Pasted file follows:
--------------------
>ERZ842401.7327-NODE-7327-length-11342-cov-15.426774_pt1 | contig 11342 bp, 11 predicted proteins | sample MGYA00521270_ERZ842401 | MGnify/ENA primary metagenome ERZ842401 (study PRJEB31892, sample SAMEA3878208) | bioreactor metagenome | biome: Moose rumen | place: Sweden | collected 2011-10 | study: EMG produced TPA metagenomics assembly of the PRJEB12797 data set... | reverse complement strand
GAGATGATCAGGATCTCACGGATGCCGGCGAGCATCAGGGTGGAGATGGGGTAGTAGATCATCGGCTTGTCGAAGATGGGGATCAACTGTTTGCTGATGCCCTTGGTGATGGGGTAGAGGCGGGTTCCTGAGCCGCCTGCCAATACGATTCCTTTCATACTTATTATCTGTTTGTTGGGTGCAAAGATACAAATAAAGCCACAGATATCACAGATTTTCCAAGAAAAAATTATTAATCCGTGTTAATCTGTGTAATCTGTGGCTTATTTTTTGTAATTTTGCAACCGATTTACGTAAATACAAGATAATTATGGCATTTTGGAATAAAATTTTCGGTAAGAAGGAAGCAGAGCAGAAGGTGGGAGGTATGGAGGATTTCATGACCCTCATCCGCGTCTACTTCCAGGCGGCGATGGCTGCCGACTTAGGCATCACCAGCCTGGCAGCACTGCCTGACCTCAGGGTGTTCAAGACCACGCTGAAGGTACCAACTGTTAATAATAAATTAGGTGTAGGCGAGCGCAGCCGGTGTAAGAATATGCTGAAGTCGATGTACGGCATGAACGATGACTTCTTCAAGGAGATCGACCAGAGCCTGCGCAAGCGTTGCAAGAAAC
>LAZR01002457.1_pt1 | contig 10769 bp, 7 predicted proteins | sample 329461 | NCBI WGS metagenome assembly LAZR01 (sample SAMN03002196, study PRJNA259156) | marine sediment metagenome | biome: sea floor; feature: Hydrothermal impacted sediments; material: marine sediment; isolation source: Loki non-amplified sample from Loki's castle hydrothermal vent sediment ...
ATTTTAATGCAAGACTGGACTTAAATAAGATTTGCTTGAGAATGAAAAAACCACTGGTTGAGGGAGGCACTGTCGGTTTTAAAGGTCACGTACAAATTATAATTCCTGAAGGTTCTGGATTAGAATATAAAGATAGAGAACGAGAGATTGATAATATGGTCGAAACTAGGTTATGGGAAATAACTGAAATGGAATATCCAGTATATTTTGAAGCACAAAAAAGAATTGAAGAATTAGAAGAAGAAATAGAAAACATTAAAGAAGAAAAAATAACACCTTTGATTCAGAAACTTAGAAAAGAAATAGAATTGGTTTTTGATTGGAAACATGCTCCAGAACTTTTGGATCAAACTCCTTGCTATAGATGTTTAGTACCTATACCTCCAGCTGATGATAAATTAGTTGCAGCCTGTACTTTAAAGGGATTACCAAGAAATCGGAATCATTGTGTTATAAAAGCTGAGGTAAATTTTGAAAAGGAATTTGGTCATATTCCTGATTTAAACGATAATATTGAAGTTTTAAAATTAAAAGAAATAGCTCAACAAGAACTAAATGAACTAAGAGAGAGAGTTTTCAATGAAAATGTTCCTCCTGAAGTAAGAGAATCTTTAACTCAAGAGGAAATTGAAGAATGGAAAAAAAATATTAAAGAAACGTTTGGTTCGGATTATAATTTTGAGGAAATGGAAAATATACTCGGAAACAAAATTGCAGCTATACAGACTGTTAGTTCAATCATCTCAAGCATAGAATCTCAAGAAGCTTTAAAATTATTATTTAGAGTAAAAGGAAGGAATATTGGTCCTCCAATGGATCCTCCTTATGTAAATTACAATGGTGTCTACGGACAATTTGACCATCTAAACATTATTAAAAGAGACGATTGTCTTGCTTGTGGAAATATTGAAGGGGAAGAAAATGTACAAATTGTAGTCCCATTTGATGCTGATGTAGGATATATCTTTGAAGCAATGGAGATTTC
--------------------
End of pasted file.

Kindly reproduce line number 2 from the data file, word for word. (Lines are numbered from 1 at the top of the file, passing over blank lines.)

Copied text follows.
GAGATGATCAGGATCTCACGGATGCCGGCGAGCATCAGGGTGGAGATGGGGTAGTAGATCATCGGCTTGTCGAAGATGGGGATCAACTGTTTGCTGATGCCCTTGGTGATGGGGTAGAGGCGGGTTCCTGAGCCGCCTGCCAATACGATTCCTTTCATACTTATTATCTGTTTGTTGGGTGCAAAGATACAAATAAAGCCACAGATATCACAGATTTTCCAAGAAAAAATTATTAATCCGTGTTAATCTGTGTAATCTGTGGCTTATTTTTTGTAATTTTGCAACCGATTTACGTAAATACAAGATAATTATGGCATTTTGGAATAAAATTTTCGGTAAGAAGGAAGCAGAGCAGAAGGTGGGAGGTATGGAGGATTTCATGACCCTCATCCGCGTCTACTTCCAGGCGGCGATGGCTGCCGACTTAGGCATCACCAGCCTGGCAGCACTGCCTGACCTCAGGGTGTTCAAGACCACGCTGAAGGTACCAACTGTTAATAATAAATTAGGTGTAGGCGAGCGCAGCCGGTGTAAGAATATGCTGAAGTCGATGTACGGCATGAACGATGACTTCTTCAAGGAGATCGACCAGAGCCTGCGCAAGCGTTGCAAGAAAC